Rereading Sex: Battles Over Sexual Knowledge and Suppression in Nineteenth-century America

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Vintage Books, 2003 - History - 514 pages
From bawdy talk to evangelical sermons, and from celebrations of free love to prosecutions for obscenity, nineteenth-century America encompassed a far broader range of sexual attitudes and ideas than the Victorian stereotype would have us believe. In Rereading Sex, Helen Lefkowitz Horowitz lets us listen to the national conversation about sex in the nineteenth century and hear voices that resonate in our own time.

Probing court records, pamphlets, and “sporting men’s” magazines, Horowitz shows us a many-voiced America in which an earthy acceptance of desire and sexual expression collided with prohibitions broadcast from the pulpit. We encounter fascinating reformers like Victoria Woodhull, who advocated free love and became the first woman to run for president; faddists like Sylvester Graham, who obsessed about the dangers of masturbation; and moral crusaders like Anthony Comstock, who succeeded in banning sexual subject matter from the mails. We also see how newspapers like the Sunday Flash treated prostitutes like celebrities and how the National Police Gazette found a legal way to write about explicity about sex through crime reports that read like gossip columns. Employing an encyclopedic knowledge artfully rendered, Horowitz brings to the fore a wide spectrum of attitudes and a debate echoed in the culture wars of today.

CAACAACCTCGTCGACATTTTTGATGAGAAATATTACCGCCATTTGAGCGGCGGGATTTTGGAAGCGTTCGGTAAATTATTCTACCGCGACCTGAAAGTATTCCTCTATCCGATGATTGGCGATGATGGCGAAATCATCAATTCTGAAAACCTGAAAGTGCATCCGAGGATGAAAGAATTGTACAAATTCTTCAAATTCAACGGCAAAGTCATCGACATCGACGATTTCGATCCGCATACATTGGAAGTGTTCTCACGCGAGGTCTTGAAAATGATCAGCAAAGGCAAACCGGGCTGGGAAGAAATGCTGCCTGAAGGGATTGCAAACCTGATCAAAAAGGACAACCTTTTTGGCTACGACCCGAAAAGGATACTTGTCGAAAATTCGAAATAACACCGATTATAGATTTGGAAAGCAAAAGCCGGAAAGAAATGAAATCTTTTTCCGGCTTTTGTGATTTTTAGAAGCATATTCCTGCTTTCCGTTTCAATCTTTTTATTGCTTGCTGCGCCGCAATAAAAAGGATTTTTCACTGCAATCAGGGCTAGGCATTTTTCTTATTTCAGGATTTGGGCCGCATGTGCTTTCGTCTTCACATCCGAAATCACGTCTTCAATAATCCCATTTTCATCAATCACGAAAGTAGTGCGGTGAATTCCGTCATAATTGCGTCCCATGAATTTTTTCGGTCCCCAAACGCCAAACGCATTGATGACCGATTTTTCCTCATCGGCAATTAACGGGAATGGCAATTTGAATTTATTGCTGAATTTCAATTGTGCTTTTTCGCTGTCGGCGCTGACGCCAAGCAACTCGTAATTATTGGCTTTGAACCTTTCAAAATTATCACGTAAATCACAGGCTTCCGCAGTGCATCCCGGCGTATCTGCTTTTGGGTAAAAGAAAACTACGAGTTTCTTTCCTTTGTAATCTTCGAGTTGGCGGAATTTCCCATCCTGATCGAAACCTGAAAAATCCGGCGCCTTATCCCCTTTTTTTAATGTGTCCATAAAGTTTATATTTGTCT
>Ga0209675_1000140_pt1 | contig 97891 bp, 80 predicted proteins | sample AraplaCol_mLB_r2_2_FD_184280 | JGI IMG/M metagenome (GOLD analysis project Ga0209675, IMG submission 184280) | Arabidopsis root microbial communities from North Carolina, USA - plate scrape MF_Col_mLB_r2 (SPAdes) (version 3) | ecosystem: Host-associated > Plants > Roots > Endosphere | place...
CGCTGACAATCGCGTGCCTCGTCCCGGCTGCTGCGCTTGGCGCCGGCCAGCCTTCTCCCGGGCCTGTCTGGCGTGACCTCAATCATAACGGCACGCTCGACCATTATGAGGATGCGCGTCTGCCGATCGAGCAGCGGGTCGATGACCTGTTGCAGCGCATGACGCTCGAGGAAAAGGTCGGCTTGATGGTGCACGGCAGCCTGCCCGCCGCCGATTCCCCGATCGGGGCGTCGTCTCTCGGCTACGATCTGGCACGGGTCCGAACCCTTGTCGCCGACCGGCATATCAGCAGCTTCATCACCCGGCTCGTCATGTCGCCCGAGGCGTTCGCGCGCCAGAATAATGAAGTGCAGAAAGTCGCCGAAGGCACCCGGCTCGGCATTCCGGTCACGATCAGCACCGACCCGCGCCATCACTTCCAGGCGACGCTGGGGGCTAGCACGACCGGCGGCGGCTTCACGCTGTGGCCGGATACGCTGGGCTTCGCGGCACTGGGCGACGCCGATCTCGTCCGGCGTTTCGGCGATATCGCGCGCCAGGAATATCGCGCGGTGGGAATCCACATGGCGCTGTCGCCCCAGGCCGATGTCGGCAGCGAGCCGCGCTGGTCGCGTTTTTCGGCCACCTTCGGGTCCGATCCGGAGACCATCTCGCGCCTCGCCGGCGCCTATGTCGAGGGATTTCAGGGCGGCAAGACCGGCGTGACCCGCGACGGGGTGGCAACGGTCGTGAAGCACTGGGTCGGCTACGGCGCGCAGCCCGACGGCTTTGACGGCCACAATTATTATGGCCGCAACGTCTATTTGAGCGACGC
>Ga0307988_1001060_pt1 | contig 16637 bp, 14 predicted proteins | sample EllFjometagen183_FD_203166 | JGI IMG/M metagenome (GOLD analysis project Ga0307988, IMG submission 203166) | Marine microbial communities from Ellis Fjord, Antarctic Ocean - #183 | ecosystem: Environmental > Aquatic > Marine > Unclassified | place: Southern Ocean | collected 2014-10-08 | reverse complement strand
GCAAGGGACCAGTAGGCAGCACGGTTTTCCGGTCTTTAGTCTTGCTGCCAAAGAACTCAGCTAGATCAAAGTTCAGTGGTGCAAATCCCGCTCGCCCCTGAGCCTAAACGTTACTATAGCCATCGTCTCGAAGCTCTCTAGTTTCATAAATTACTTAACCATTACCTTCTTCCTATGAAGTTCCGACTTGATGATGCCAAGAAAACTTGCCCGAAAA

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About the author (2003)

Helen Lefkowitz Horowitz, Sylvia Dlugasch Bauman Professor in American Studies at Smith College, is the author of The Power and Passion of M. Carey Thomas (1994), Campus Life (1987), Alma Mater (1984), and Culture and the City (1976). She is the recipient of grants and fellowships from, among others, the Radcliffe Institute and the American Antiquarian Society. Rereading Sex was a finalist for the Pulitzer Prize, the finalist for the Francis Parkman Prize, and the winner of the Merle Curti Prize from the Organization of American Historians. She has taught at Scripps College and the University of Southern California. She and her husband, Daniel, live in Northampton and Cambridge, Massachusetts.

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